The FRP of the A. flavus developmental rhythm at 30°C is 33 h and thus is significantly longer than a typical circadian rhythm, which is usually close to 24 h. The longest documented circadian rhythms to date are 29 h in the bean plant Phaseolus (8) and ~30 h for the rhythm of promoter activity of the Arabidopsis chlorophyll a/b-binding protein (cab2) in DD (27). It has generally been assumed that circadian clocks have FRPs close to 24 h in order to maintain a stable phase relationship to the earth's 24-h rotational cycle; the inherent cycle cannot be too far away from the environmentally driven cycle for optimal performance (30). However, our data suggest that this assumption may require reevaluation and strongly support the importance of investigating circadian rhythms in more organisms. Thus, the long FRP in A. flavus suggests that the clock in this organism operates differently than clocks in other well-studied organisms that run closer to 24 h, such that it runs more slowly when environmental cues are absent.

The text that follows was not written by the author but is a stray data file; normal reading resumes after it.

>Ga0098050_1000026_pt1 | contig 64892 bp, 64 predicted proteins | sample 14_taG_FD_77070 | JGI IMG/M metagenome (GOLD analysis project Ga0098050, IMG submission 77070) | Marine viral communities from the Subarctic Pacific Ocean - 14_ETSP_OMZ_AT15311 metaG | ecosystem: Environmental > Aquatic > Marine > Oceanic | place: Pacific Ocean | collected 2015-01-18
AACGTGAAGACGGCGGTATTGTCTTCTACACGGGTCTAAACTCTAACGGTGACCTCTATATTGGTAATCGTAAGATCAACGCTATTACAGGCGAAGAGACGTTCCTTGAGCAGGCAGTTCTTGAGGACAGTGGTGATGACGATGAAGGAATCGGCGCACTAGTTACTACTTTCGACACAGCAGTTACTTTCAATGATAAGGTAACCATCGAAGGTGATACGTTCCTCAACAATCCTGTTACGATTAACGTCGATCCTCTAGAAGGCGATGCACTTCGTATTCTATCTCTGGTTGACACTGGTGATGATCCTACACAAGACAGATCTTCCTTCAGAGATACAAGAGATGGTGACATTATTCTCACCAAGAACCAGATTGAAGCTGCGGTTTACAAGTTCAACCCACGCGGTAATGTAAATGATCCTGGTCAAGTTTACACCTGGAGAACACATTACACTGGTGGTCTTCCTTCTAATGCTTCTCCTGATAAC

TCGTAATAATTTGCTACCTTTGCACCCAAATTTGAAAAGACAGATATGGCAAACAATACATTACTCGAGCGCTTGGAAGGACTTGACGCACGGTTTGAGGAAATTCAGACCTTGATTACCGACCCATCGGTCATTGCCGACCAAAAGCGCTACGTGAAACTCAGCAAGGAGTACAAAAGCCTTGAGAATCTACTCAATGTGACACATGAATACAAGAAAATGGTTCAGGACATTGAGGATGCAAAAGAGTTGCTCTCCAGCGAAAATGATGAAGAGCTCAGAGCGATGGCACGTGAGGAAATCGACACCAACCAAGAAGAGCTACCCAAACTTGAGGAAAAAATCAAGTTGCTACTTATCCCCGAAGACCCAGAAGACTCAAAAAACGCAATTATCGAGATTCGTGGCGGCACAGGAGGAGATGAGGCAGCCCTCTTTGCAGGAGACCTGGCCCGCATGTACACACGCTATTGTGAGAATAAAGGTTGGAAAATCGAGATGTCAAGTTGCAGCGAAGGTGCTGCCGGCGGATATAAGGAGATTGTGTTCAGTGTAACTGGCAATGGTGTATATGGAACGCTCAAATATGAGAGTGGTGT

A circadian oscillation can be phased correctly to local time by resetting (entraining) the clock every day to precisely 24 h. Thus, despite the long FRP of A. flavus, the sclerotial rhythm is entrained by light and temperature cycles, as would be expected to occur in the natural environment. The steady-state phase relationship between an entrained circadian rhythm and the zeitgeber has been shown to be dependent on the FRP and the period of the zeitgeber, such that the phase relationship of the entrained rhythm to the zeitgeber will change as the period of the zeitgeber is shortened or lengthened (2, 29). In all other organisms examined, when the FRP is shorter than the zeitgeber period, the peak of the entrained rhythm occurs before the time cue (positive number), whereas when the FRP is longer than the entraining cycle, the peak of the entrained rhythm occurs after the time cue (negative number). This is the case for wild-type N. crassa strains grown in temperature cycles, whereby conidial development occurs after a warm to cold transition when the entraining cycle is shorter than the FRP and occurs before a warm-to-cold transition when the entraining cycle is longer than the FRP (25). However, clock-controlled sclerotium development in A. flavus occurs after the lights are turned on (negative value), when the LD cycle is greater than the FRP, and occurs before lights are turned on (positive value), when the cycle is shorter than the FRP. The difference between the phase of the rhythm during entrainment in A. flavus and all other organisms examined to date may be directly related to the extremely long FRP in A. flavus. Furthermore, the unusual steady-state phase relationship during entrainment in A. flavus is close to what would be theoretically predicted based on the long FRP and the PRC to light (32).